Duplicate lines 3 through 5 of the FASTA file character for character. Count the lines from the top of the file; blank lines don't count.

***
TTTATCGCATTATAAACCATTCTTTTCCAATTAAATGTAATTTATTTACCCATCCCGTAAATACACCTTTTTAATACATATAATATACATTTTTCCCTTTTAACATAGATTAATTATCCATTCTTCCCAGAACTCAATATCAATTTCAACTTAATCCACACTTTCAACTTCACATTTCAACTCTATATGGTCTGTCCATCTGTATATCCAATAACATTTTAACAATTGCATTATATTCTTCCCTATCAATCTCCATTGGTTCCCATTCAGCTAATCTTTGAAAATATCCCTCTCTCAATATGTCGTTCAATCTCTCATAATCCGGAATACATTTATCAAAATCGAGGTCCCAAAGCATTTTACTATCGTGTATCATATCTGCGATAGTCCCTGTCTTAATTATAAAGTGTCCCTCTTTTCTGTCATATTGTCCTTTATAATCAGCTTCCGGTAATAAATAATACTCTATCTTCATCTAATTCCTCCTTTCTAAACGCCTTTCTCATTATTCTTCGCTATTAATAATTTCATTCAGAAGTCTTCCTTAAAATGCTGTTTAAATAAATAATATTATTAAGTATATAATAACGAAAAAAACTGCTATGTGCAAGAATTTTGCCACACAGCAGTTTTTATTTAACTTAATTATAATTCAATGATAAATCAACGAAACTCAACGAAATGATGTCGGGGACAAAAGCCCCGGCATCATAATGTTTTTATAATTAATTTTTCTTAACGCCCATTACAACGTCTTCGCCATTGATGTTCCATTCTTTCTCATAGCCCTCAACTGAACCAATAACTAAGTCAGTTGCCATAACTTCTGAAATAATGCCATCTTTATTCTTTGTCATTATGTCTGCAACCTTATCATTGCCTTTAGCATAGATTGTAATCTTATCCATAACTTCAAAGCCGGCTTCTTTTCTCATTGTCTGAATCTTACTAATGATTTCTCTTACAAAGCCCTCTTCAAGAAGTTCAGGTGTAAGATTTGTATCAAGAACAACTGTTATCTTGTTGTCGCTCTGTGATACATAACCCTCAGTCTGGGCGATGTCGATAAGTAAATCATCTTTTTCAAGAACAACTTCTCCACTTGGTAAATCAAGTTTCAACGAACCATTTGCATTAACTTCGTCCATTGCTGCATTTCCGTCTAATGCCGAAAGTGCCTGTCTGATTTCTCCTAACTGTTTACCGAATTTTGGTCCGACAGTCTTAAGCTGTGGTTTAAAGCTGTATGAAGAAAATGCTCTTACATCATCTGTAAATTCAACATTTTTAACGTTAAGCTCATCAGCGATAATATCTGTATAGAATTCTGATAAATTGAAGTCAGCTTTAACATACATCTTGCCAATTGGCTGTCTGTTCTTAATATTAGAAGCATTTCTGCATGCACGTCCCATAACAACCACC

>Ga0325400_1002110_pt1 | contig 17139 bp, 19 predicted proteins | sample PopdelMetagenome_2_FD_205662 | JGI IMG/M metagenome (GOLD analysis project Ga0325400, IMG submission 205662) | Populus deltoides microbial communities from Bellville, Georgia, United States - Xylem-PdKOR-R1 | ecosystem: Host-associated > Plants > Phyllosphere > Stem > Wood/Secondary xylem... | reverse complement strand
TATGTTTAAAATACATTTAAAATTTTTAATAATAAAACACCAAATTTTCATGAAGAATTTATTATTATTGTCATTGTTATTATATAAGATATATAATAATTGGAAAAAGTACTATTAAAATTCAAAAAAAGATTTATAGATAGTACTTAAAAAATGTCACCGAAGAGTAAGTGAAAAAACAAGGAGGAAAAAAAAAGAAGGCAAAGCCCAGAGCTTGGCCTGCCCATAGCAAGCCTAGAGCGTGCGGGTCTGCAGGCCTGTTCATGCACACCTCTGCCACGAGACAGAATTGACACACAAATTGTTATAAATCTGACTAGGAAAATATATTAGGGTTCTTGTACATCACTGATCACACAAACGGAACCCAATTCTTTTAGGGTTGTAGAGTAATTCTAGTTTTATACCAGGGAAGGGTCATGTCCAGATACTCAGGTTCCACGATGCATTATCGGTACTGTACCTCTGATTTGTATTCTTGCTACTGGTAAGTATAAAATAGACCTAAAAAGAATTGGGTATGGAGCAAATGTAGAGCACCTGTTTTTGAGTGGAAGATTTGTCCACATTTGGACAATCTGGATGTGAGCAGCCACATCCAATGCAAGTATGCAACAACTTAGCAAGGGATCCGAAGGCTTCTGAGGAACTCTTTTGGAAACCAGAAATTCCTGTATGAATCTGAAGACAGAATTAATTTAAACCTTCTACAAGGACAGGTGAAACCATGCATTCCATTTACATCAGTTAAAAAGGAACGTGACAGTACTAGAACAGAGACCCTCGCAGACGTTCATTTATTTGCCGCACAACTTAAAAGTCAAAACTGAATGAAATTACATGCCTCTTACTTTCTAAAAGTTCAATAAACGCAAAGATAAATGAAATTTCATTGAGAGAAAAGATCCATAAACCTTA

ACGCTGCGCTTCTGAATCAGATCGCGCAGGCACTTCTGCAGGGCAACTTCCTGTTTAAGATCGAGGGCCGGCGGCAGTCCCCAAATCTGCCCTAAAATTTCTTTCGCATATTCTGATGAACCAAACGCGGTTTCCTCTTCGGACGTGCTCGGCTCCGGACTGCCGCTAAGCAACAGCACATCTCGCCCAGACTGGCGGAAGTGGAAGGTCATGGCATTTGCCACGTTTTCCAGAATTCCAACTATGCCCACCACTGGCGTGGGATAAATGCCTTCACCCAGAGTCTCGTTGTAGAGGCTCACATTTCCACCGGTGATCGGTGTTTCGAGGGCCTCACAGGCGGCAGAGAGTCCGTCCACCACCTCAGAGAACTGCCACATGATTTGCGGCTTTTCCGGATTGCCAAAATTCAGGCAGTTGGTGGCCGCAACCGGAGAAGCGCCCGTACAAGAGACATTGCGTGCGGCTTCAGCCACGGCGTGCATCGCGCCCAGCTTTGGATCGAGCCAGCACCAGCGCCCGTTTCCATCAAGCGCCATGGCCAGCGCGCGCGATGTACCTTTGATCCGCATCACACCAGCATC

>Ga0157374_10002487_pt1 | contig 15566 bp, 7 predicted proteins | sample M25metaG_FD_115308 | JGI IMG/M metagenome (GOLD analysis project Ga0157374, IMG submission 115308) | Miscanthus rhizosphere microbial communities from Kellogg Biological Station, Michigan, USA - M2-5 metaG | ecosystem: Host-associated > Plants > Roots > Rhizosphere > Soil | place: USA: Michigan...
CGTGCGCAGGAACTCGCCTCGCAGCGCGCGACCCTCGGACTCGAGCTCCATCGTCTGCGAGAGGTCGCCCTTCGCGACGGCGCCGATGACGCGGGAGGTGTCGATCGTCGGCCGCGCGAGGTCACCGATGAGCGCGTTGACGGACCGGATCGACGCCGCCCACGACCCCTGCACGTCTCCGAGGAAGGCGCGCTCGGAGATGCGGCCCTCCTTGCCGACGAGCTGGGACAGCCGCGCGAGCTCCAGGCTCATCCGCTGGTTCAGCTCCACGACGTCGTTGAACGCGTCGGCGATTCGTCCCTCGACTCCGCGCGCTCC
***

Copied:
TATGTTTAAAATACATTTAAAATTTTTAATAATAAAACACCAAATTTTCATGAAGAATTTATTATTATTGTCATTGTTATTATATAAGATATATAATAATTGGAAAAAGTACTATTAAAATTCAAAAAAAGATTTATAGATAGTACTTAAAAAATGTCACCGAAGAGTAAGTGAAAAAACAAGGAGGAAAAAAAAAGAAGGCAAAGCCCAGAGCTTGGCCTGCCCATAGCAAGCCTAGAGCGTGCGGGTCTGCAGGCCTGTTCATGCACACCTCTGCCACGAGACAGAATTGACACACAAATTGTTATAAATCTGACTAGGAAAATATATTAGGGTTCTTGTACATCACTGATCACACAAACGGAACCCAATTCTTTTAGGGTTGTAGAGTAATTCTAGTTTTATACCAGGGAAGGGTCATGTCCAGATACTCAGGTTCCACGATGCATTATCGGTACTGTACCTCTGATTTGTATTCTTGCTACTGGTAAGTATAAAATAGACCTAAAAAGAATTGGGTATGGAGCAAATGTAGAGCACCTGTTTTTGAGTGGAAGATTTGTCCACATTTGGACAATCTGGATGTGAGCAGCCACATCCAATGCAAGTATGCAACAACTTAGCAAGGGATCCGAAGGCTTCTGAGGAACTCTTTTGGAAACCAGAAATTCCTGTATGAATCTGAAGACAGAATTAATTTAAACCTTCTACAAGGACAGGTGAAACCATGCATTCCATTTACATCAGTTAAAAAGGAACGTGACAGTACTAGAACAGAGACCCTCGCAGACGTTCATTTATTTGCCGCACAACTTAAAAGTCAAAACTGAATGAAATTACATGCCTCTTACTTTCTAAAAGTTCAATAAACGCAAAGATAAATGAAATTTCATTGAGAGAAAAGATCCATAAACCTTA

ACGCTGCGCTTCTGAATCAGATCGCGCAGGCACTTCTGCAGGGCAACTTCCTGTTTAAGATCGAGGGCCGGCGGCAGTCCCCAAATCTGCCCTAAAATTTCTTTCGCATATTCTGATGAACCAAACGCGGTTTCCTCTTCGGACGTGCTCGGCTCCGGACTGCCGCTAAGCAACAGCACATCTCGCCCAGACTGGCGGAAGTGGAAGGTCATGGCATTTGCCACGTTTTCCAGAATTCCAACTATGCCCACCACTGGCGTGGGATAAATGCCTTCACCCAGAGTCTCGTTGTAGAGGCTCACATTTCCACCGGTGATCGGTGTTTCGAGGGCCTCACAGGCGGCAGAGAGTCCGTCCACCACCTCAGAGAACTGCCACATGATTTGCGGCTTTTCCGGATTGCCAAAATTCAGGCAGTTGGTGGCCGCAACCGGAGAAGCGCCCGTACAAGAGACATTGCGTGCGGCTTCAGCCACGGCGTGCATCGCGCCCAGCTTTGGATCGAGCCAGCACCAGCGCCCGTTTCCATCAAGCGCCATGGCCAGCGCGCGCGATGTACCTTTGATCCGCATCACACCAGCATC

>Ga0157374_10002487_pt1 | contig 15566 bp, 7 predicted proteins | sample M25metaG_FD_115308 | JGI IMG/M metagenome (GOLD analysis project Ga0157374, IMG submission 115308) | Miscanthus rhizosphere microbial communities from Kellogg Biological Station, Michigan, USA - M2-5 metaG | ecosystem: Host-associated > Plants > Roots > Rhizosphere > Soil | place: USA: Michigan...